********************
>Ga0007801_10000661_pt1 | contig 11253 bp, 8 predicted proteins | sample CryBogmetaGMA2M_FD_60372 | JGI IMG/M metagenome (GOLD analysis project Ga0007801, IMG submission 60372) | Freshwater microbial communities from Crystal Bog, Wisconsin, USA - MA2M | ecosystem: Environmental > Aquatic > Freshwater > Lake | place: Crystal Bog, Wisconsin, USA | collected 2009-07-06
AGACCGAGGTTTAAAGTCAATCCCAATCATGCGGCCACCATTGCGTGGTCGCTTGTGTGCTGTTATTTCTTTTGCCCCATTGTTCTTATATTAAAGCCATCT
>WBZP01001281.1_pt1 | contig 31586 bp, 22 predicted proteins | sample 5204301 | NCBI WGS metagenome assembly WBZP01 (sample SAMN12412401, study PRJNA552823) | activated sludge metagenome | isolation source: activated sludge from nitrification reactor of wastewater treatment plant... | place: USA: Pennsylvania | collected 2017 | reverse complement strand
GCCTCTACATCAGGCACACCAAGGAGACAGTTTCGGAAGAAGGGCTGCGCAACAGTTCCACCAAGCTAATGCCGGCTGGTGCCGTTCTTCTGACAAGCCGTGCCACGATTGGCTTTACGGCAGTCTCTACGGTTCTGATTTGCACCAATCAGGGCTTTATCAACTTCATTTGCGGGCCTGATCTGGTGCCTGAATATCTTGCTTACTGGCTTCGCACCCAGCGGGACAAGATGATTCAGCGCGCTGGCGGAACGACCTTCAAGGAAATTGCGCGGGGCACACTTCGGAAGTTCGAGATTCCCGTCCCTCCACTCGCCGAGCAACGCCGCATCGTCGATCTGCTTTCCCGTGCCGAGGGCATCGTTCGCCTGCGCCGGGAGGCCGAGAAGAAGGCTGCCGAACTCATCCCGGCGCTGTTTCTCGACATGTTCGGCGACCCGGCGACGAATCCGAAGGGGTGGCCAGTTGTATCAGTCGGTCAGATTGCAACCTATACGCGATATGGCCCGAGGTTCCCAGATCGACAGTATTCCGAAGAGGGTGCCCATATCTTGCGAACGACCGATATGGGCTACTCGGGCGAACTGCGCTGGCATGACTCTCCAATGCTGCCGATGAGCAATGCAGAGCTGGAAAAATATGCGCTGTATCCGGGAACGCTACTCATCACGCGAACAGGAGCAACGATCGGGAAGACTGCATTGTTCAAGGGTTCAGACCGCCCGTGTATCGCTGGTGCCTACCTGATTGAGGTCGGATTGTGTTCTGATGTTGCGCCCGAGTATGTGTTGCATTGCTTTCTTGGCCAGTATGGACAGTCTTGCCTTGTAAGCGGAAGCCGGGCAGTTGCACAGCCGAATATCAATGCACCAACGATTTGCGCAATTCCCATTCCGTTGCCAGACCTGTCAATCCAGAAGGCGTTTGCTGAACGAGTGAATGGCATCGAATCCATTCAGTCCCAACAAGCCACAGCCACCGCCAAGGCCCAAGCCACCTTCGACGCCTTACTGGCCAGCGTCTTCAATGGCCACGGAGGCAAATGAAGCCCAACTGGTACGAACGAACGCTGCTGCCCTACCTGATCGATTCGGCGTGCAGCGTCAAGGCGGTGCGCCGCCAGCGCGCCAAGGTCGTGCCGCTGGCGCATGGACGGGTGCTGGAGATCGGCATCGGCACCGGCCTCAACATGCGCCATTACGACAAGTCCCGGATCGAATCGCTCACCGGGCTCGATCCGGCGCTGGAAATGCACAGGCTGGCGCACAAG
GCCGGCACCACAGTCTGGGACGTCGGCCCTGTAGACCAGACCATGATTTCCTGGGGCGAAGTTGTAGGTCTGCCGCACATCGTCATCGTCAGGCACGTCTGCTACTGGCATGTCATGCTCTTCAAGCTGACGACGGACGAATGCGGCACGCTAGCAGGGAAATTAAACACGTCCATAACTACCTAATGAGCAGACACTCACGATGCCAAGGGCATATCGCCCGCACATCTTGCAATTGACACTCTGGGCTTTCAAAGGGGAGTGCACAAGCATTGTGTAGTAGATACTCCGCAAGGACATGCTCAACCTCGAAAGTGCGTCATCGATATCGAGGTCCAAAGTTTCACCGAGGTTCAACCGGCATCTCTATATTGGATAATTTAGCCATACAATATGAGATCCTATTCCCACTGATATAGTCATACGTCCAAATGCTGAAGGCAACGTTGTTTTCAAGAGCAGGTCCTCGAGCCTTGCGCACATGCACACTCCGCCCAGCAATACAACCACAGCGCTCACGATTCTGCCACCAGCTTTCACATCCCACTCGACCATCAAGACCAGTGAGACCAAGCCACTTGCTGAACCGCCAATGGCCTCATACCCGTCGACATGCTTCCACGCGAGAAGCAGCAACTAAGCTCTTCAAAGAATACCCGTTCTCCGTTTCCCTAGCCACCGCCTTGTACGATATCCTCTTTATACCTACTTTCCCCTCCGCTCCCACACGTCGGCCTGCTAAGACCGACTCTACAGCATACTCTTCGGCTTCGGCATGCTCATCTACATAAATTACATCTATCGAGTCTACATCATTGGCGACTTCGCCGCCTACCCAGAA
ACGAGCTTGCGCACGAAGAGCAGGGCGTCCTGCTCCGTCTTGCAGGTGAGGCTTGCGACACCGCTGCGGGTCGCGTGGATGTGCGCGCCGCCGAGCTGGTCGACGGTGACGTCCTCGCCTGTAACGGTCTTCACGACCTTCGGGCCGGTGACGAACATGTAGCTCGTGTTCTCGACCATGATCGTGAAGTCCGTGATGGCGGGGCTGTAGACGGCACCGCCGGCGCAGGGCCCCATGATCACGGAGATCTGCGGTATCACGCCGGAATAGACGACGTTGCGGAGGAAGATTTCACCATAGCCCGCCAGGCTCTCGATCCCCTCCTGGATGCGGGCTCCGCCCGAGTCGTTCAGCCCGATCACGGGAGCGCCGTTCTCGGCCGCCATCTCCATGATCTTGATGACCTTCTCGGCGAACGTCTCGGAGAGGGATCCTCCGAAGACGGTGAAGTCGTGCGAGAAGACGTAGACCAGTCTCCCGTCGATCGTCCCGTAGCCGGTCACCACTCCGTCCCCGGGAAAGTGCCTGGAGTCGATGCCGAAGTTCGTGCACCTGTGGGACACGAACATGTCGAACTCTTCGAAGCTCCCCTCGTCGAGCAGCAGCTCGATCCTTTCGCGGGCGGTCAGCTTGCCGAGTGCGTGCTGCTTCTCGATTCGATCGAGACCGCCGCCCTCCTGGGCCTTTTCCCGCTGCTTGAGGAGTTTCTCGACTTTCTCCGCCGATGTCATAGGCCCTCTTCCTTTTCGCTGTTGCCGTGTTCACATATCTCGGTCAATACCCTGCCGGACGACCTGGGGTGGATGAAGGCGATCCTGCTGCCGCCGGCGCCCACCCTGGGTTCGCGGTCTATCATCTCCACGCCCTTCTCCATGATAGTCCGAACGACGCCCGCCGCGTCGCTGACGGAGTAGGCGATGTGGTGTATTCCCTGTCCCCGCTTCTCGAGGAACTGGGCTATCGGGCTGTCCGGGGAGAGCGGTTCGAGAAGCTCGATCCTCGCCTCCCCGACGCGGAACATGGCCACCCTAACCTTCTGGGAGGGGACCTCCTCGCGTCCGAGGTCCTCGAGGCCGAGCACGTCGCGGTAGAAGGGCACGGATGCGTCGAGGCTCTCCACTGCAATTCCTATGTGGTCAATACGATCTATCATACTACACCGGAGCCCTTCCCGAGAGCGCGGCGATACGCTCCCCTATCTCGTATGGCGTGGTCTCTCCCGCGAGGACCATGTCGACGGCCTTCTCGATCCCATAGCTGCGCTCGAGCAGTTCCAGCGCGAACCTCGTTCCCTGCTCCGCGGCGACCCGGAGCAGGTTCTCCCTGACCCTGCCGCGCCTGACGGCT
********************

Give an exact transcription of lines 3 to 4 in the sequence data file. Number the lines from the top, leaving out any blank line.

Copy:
>WBZP01001281.1_pt1 | contig 31586 bp, 22 predicted proteins | sample 5204301 | NCBI WGS metagenome assembly WBZP01 (sample SAMN12412401, study PRJNA552823) | activated sludge metagenome | isolation source: activated sludge from nitrification reactor of wastewater treatment plant... | place: USA: Pennsylvania | collected 2017 | reverse complement strand
GCCTCTACATCAGGCACACCAAGGAGACAGTTTCGGAAGAAGGGCTGCGCAACAGTTCCACCAAGCTAATGCCGGCTGGTGCCGTTCTTCTGACAAGCCGTGCCACGATTGGCTTTACGGCAGTCTCTACGGTTCTGATTTGCACCAATCAGGGCTTTATCAACTTCATTTGCGGGCCTGATCTGGTGCCTGAATATCTTGCTTACTGGCTTCGCACCCAGCGGGACAAGATGATTCAGCGCGCTGGCGGAACGACCTTCAAGGAAATTGCGCGGGGCACACTTCGGAAGTTCGAGATTCCCGTCCCTCCACTCGCCGAGCAACGCCGCATCGTCGATCTGCTTTCCCGTGCCGAGGGCATCGTTCGCCTGCGCCGGGAGGCCGAGAAGAAGGCTGCCGAACTCATCCCGGCGCTGTTTCTCGACATGTTCGGCGACCCGGCGACGAATCCGAAGGGGTGGCCAGTTGTATCAGTCGGTCAGATTGCAACCTATACGCGATATGGCCCGAGGTTCCCAGATCGACAGTATTCCGAAGAGGGTGCCCATATCTTGCGAACGACCGATATGGGCTACTCGGGCGAACTGCGCTGGCATGACTCTCCAATGCTGCCGATGAGCAATGCAGAGCTGGAAAAATATGCGCTGTATCCGGGAACGCTACTCATCACGCGAACAGGAGCAACGATCGGGAAGACTGCATTGTTCAAGGGTTCAGACCGCCCGTGTATCGCTGGTGCCTACCTGATTGAGGTCGGATTGTGTTCTGATGTTGCGCCCGAGTATGTGTTGCATTGCTTTCTTGGCCAGTATGGACAGTCTTGCCTTGTAAGCGGAAGCCGGGCAGTTGCACAGCCGAATATCAATGCACCAACGATTTGCGCAATTCCCATTCCGTTGCCAGACCTGTCAATCCAGAAGGCGTTTGCTGAACGAGTGAATGGCATCGAATCCATTCAGTCCCAACAAGCCACAGCCACCGCCAAGGCCCAAGCCACCTTCGACGCCTTACTGGCCAGCGTCTTCAATGGCCACGGAGGCAAATGAAGCCCAACTGGTACGAACGAACGCTGCTGCCCTACCTGATCGATTCGGCGTGCAGCGTCAAGGCGGTGCGCCGCCAGCGCGCCAAGGTCGTGCCGCTGGCGCATGGACGGGTGCTGGAGATCGGCATCGGCACCGGCCTCAACATGCGCCATTACGACAAGTCCCGGATCGAATCGCTCACCGGGCTCGATCCGGCGCTGGAAATGCACAGGCTGGCGCACAAG